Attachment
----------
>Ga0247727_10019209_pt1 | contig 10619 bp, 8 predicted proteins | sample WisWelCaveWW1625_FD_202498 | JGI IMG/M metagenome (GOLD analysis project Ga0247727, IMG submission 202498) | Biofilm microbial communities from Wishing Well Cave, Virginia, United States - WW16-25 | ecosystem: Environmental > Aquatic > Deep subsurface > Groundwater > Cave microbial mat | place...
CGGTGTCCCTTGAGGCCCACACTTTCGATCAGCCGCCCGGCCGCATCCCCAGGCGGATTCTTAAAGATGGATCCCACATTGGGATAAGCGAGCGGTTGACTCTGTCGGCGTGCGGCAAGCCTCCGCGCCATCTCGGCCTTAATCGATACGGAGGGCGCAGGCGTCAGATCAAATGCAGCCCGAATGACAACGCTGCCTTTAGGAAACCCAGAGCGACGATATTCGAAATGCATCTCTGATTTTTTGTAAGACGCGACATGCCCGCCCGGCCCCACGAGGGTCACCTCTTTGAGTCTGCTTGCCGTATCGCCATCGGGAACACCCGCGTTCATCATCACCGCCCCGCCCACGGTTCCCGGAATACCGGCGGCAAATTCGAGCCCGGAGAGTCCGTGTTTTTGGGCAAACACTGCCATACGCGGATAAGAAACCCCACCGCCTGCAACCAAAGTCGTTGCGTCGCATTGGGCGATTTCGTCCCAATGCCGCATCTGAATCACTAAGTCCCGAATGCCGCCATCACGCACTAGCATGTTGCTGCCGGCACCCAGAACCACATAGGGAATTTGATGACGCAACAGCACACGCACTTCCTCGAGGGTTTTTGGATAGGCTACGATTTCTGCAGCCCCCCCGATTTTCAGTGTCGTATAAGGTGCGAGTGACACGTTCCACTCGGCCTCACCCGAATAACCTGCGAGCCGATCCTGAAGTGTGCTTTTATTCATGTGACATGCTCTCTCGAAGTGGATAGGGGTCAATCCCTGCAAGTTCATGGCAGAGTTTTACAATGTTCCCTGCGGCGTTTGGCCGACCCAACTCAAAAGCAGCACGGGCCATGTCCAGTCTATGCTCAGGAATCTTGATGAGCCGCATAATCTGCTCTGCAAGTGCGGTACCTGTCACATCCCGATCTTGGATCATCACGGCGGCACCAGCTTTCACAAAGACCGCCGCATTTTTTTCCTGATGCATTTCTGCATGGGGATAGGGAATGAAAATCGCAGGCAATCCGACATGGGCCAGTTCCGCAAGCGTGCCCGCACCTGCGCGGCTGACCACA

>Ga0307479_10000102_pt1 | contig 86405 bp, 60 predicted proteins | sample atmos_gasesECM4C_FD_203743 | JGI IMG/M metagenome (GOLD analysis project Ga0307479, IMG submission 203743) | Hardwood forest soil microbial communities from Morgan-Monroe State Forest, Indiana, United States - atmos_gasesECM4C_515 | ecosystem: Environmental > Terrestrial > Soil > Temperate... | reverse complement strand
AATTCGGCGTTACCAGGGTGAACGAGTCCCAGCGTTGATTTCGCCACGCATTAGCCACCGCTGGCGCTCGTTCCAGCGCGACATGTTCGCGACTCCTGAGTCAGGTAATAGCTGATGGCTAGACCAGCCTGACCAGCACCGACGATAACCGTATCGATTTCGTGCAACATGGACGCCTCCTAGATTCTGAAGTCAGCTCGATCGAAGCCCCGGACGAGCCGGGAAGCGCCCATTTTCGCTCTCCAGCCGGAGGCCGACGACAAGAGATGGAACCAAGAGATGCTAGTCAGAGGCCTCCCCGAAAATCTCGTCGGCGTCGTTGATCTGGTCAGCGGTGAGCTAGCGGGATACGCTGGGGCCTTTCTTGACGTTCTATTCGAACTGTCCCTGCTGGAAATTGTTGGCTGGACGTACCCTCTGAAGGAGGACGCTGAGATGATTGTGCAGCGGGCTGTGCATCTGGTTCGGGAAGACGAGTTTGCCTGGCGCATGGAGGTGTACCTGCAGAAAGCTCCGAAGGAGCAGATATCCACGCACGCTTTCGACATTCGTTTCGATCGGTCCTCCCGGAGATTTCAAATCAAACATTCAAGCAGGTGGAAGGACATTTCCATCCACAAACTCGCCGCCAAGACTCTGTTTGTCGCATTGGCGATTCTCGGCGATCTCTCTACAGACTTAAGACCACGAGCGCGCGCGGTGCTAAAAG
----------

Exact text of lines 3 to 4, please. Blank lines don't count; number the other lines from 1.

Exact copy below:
>Ga0307479_10000102_pt1 | contig 86405 bp, 60 predicted proteins | sample atmos_gasesECM4C_FD_203743 | JGI IMG/M metagenome (GOLD analysis project Ga0307479, IMG submission 203743) | Hardwood forest soil microbial communities from Morgan-Monroe State Forest, Indiana, United States - atmos_gasesECM4C_515 | ecosystem: Environmental > Terrestrial > Soil > Temperate... | reverse complement strand
AATTCGGCGTTACCAGGGTGAACGAGTCCCAGCGTTGATTTCGCCACGCATTAGCCACCGCTGGCGCTCGTTCCAGCGCGACATGTTCGCGACTCCTGAGTCAGGTAATAGCTGATGGCTAGACCAGCCTGACCAGCACCGACGATAACCGTATCGATTTCGTGCAACATGGACGCCTCCTAGATTCTGAAGTCAGCTCGATCGAAGCCCCGGACGAGCCGGGAAGCGCCCATTTTCGCTCTCCAGCCGGAGGCCGACGACAAGAGATGGAACCAAGAGATGCTAGTCAGAGGCCTCCCCGAAAATCTCGTCGGCGTCGTTGATCTGGTCAGCGGTGAGCTAGCGGGATACGCTGGGGCCTTTCTTGACGTTCTATTCGAACTGTCCCTGCTGGAAATTGTTGGCTGGACGTACCCTCTGAAGGAGGACGCTGAGATGATTGTGCAGCGGGCTGTGCATCTGGTTCGGGAAGACGAGTTTGCCTGGCGCATGGAGGTGTACCTGCAGAAAGCTCCGAAGGAGCAGATATCCACGCACGCTTTCGACATTCGTTTCGATCGGTCCTCCCGGAGATTTCAAATCAAACATTCAAGCAGGTGGAAGGACATTTCCATCCACAAACTCGCCGCCAAGACTCTGTTTGTCGCATTGGCGATTCTCGGCGATCTCTCTACAGACTTAAGACCACGAGCGCGCGCGGTGCTAAAAG